Quantum Optics INRIM
Quantum Imaging and Sensing
Quantum metrology deals with improving the resolution of instruments that are otherwise limited by shot noise and it is therefore a promising avenue for enabling scientific breakthroughs. The advantage can be even more striking when quantum enhancement is combined with correlation techniques among several devices. Here, we present and realize a correlation interferometry scheme exploiting bipartite quantum correlated states injected in two independent interferometers. The scheme outperforms classical analogues in detecting a faint signal that may be correlated/uncorrelated between the two devices. We also compare its sensitivity with that obtained for a pair of two independent squeezed modes, each addressed to one interferometer, for detecting a correlated stochastic signal in the MHz frequency band. Being the simpler solution, it may eventually find application to fundamental physics tests, e.g., searching for the effects predicted by some Planck scale theories.
Quantum correlations become formidable tools for beating classical capacities of measurement. Preserving these advantages in practical systems, where experimental imperfections are unavoidable, is a challenge of the utmost importance. Here we propose and realize a quantum ghost imaging protocol stemming from the differential ghost imaging, a scheme elaborated so far in the limit of bright thermal light, particularly suitable in the relevant case of faint or sparse objects. The extension toward the quantum regime represents an important step as quantum correlations allow low-brightness imaging, desirable for reducing the absorption dose. Furthermore, we optimize the protocol in terms of signal-to-noise ratio, to compensate for the detrimental effects of detection noise and losses. We perform the experiment using spontaneous parametric down conversion light in a microscope configuration. The image is reconstructed exploiting nonclassical intensity correlation in the low photon flux regime, rather than photon pairs detection coincidences. On the one side, we validate the theoretical model and on the other we show the applicability of this technique by imaging biological samples.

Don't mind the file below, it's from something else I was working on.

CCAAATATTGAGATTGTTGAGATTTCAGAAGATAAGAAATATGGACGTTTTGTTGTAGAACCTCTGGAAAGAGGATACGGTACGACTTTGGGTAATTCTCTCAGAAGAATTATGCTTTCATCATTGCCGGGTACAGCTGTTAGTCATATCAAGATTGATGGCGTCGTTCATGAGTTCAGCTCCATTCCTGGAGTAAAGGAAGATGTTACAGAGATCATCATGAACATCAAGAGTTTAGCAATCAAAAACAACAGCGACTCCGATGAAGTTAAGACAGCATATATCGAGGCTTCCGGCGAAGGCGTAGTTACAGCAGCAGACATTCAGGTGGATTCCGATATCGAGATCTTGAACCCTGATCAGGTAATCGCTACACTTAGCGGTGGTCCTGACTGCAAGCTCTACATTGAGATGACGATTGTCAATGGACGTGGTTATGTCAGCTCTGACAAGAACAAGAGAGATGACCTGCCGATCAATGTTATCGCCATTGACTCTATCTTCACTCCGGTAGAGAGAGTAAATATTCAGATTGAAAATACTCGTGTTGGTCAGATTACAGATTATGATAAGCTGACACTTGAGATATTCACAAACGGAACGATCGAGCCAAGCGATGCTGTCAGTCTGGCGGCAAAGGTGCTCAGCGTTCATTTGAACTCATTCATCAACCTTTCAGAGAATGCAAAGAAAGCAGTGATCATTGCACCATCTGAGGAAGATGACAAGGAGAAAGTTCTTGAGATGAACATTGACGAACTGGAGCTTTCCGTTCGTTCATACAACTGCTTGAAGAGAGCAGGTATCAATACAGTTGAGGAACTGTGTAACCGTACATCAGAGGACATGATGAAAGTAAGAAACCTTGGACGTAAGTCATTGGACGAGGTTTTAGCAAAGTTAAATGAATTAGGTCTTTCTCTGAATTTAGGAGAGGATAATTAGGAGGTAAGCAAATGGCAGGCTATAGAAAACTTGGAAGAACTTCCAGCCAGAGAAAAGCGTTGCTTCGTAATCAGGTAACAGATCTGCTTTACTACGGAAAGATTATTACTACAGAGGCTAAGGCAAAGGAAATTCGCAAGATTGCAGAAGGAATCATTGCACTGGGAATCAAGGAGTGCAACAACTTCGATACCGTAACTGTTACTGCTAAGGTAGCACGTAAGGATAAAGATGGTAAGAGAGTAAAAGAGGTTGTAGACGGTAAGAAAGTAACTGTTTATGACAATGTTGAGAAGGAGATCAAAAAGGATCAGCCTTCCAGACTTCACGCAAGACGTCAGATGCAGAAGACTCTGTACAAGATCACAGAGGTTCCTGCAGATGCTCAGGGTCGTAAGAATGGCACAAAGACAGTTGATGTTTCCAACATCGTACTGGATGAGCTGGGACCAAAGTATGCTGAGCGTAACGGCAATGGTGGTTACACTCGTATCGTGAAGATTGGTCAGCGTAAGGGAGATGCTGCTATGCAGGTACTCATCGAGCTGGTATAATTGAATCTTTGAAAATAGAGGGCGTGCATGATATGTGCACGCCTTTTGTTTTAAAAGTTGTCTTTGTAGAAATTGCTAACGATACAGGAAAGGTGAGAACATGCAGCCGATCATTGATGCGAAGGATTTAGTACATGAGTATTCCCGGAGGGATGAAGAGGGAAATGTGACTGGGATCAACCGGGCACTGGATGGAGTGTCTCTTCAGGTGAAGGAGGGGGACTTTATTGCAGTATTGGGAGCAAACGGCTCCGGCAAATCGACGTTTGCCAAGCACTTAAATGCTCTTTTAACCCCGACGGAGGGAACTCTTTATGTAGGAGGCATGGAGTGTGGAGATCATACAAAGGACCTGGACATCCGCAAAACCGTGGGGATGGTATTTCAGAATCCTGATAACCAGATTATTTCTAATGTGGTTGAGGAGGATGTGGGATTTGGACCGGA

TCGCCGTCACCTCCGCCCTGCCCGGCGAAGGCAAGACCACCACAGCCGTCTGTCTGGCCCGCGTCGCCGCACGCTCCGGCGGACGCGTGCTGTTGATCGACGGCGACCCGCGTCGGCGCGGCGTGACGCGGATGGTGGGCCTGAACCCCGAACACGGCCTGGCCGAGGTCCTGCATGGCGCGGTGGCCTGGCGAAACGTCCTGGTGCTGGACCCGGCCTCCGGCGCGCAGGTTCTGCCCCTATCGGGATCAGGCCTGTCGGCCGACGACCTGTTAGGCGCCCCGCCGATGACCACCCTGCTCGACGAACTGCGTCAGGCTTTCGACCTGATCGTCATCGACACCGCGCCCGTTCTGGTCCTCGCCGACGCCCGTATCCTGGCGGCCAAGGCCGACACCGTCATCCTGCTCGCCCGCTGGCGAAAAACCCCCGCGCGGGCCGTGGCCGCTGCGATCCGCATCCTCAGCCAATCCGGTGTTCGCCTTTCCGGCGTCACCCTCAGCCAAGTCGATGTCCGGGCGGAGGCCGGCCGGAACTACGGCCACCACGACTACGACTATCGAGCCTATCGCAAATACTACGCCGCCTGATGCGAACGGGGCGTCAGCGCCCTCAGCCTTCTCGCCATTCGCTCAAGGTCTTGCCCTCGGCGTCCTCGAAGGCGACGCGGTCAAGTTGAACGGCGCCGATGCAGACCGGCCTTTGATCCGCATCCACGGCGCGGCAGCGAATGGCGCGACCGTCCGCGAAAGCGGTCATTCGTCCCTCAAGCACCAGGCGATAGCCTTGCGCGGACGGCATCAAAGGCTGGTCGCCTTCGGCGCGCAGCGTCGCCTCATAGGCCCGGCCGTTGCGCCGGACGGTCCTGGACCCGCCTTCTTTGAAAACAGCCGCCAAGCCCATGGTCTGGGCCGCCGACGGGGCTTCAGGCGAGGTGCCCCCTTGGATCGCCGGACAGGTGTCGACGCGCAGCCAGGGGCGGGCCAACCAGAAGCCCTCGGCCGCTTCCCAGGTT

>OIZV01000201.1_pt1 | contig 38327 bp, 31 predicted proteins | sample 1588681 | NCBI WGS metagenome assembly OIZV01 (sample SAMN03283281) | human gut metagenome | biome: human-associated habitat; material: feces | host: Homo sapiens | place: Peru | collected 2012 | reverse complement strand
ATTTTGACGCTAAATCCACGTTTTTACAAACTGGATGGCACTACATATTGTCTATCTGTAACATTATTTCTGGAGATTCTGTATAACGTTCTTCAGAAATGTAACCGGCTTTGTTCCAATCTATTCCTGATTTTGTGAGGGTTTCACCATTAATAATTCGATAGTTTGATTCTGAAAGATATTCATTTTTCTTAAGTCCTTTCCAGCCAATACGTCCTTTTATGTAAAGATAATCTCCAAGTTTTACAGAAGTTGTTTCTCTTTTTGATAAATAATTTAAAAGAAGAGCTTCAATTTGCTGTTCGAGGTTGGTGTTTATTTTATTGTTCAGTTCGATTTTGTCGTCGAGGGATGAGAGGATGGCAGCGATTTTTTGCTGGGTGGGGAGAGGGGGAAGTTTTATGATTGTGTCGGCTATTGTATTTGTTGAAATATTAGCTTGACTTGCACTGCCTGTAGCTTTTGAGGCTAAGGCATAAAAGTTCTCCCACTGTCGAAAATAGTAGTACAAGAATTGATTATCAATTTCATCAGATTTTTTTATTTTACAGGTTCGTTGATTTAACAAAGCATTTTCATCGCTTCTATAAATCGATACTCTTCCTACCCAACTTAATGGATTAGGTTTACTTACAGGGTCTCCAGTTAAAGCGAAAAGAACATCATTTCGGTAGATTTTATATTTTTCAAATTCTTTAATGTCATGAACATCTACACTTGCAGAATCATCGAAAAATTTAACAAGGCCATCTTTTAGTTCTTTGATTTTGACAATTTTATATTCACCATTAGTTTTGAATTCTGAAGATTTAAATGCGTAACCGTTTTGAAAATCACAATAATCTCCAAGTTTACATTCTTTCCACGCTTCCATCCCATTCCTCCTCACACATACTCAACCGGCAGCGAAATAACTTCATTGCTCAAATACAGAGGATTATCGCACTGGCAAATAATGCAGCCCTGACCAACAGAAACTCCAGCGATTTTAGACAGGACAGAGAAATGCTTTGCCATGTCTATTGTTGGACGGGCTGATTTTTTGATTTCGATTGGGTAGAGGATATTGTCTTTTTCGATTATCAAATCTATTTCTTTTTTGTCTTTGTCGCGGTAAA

The final goal of quantum hypothesis testing is to achieve quantum advantage over all possible classical strategies. In the protocol of quantum reading, this is achieved for information retrieval from an optical memory, whose generic cell stores a bit of information in two possible lossy channels. We show, theoretically and experimentally, that quantum advantage is obtained by practical photon-counting measurements combined with a simple maximum-likelihood decision. In particular, we show that this receiver combined with an entangled two-mode squeezed vacuum source is able to outperform any strategy based on statistical mixtures of coherent states for the same mean number of input photons. Our experimental findings demonstrate that quantum entanglement and simple optics are able to enhance the readout of digital data, paving the way to real applications of quantum reading and with potential applications for any other model that is based on the binary discrimination of bosonic loss.